AFAICT the only differences to the second edition are the additional forewords and a new Foreword to the Second Edition by Papert. This foreword is not mentioned in this online edition by MIT . I have the second edition at home; I can try to share the forewords and specially the new preface, I don't think they are online (even on library genesis).
"A second edition, with new Forewords by John Sculley and Carol Sperry, was published in 1993."
Why is that?
Little kids (2 to 4 y.o.) are like scientists. They are curious, and they continuously experiment. The world is their laboratory, and they are having such a blast with it. They build theories about nature, they test them, debug them, discard some, improve others. This cycle is not unlike how computer programs go through.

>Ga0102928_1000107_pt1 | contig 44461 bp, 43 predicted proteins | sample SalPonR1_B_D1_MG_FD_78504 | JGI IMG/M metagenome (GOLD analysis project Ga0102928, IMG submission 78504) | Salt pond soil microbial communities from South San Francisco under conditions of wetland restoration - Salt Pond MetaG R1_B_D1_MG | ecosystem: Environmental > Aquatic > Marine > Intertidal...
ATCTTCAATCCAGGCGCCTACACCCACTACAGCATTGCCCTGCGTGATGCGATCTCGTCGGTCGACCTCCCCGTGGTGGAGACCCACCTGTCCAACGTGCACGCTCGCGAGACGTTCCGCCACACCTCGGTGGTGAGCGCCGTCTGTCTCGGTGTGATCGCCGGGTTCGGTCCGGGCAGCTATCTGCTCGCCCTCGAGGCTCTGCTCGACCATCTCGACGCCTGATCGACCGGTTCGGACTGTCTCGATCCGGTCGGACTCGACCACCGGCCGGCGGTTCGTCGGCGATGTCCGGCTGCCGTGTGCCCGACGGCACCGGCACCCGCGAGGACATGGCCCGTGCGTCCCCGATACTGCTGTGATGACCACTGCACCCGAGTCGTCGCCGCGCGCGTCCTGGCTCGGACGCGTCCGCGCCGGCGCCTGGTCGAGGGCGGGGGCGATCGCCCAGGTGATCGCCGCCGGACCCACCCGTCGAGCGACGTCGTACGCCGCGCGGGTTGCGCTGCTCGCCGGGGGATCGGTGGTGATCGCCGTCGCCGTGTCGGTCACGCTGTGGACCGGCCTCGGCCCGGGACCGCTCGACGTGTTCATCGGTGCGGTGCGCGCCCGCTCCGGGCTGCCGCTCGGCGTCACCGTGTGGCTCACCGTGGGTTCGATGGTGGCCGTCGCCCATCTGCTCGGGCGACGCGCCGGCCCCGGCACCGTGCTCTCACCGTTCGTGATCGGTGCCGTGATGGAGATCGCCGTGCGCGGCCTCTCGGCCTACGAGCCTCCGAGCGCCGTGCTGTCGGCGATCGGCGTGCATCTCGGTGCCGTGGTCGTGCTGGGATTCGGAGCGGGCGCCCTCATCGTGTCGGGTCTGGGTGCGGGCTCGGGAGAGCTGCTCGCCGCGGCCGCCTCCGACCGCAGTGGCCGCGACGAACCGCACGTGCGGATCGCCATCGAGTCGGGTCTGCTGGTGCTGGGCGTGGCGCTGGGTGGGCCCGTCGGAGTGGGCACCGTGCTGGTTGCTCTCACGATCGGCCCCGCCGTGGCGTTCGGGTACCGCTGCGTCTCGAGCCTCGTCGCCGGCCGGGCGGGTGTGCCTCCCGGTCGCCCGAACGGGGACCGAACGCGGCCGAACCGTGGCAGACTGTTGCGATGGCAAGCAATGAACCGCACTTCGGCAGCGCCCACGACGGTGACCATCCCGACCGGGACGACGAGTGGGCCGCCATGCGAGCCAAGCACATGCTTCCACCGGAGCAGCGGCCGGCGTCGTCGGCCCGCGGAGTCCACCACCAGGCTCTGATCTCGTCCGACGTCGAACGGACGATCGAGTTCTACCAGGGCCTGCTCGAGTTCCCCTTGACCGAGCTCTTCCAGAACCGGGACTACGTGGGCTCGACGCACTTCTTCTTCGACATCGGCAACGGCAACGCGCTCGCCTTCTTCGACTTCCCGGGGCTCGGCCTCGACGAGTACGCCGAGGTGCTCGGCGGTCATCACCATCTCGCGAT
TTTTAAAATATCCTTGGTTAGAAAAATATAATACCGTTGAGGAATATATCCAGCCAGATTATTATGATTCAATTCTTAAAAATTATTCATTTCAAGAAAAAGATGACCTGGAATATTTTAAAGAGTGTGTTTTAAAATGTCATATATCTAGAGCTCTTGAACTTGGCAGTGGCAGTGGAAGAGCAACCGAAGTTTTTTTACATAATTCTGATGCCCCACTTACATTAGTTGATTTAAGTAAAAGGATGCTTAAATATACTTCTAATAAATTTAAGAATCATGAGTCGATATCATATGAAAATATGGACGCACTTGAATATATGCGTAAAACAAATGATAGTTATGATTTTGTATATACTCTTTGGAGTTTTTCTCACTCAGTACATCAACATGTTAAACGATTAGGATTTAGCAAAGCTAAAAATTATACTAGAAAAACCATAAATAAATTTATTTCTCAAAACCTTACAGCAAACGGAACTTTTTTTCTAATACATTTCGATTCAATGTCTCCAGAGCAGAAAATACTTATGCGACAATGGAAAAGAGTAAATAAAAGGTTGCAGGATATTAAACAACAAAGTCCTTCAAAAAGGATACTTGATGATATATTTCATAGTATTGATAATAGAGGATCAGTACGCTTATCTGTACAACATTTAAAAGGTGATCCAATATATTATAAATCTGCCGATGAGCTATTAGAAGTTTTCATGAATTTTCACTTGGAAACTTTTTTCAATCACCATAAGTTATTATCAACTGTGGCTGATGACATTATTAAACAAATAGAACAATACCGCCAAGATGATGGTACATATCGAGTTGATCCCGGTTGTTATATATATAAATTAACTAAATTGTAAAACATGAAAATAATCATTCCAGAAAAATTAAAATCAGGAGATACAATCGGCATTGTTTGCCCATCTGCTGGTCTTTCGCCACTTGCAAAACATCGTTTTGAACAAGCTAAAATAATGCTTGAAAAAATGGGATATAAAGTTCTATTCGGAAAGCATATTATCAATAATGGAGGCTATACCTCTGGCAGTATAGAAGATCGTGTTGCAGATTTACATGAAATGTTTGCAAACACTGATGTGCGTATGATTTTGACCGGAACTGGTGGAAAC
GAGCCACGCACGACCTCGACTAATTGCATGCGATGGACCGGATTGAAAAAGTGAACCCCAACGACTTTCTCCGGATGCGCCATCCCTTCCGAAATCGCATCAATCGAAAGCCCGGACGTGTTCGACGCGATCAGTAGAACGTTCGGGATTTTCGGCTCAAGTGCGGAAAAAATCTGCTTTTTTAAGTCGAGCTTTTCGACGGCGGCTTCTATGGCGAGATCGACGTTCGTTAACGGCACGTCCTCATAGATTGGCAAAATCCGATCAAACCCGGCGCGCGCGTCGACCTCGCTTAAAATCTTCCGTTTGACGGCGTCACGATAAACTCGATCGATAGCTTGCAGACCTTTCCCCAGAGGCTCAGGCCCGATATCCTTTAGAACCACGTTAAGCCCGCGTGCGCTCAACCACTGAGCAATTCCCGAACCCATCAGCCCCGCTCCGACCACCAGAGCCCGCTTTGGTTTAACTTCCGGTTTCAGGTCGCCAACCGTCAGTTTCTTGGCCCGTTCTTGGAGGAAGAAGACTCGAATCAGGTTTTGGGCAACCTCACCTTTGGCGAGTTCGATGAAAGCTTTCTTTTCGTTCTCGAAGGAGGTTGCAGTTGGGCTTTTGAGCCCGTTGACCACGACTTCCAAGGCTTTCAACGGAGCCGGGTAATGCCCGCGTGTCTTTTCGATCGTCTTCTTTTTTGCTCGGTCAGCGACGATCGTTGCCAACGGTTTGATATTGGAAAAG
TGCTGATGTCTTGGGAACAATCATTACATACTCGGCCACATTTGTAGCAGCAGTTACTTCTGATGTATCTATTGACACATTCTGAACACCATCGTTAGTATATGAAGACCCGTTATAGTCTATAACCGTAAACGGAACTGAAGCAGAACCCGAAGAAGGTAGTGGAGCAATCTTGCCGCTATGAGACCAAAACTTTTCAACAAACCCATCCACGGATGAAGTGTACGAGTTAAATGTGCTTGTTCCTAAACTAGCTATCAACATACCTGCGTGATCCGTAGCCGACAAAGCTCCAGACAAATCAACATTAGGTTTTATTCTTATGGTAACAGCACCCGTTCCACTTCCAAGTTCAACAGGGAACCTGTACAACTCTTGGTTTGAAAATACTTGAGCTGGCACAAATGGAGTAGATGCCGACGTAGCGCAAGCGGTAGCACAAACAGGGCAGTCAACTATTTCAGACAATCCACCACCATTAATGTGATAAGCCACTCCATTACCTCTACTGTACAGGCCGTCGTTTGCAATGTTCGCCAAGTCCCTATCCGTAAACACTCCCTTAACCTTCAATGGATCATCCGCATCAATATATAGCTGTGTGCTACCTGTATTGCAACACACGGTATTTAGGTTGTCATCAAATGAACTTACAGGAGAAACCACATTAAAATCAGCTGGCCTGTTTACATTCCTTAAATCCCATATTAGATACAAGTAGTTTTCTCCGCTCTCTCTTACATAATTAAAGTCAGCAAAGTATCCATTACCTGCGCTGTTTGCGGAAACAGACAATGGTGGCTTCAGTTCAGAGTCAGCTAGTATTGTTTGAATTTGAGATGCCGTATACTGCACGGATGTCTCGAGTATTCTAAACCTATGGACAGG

And then they go to school. And the curiosity and joy is squashed without delay and replaced with the dread of the homework. Millions of scientists replaced every year by millions of little order obeying soldiers.
Can school be different? Can kids continue to be little scientists, and have fun, and learn by discovery and aha moments and by constructing their own internal models of the world? Mindstorms' emphatic answer is that it can, and the recipe is there.
Are we going in that direction? Fortunately, I think so (at least in the US), although I feel that the private schools and the top public schools are way ahead of the rest. I am not fully familiar with the whole education movement of the last 50 years or so, but from a distance it appears to me that Mindstorms is a (if not the) guiding force there.
If you are at all interested in education, I can't see how you can go wrong reading this book.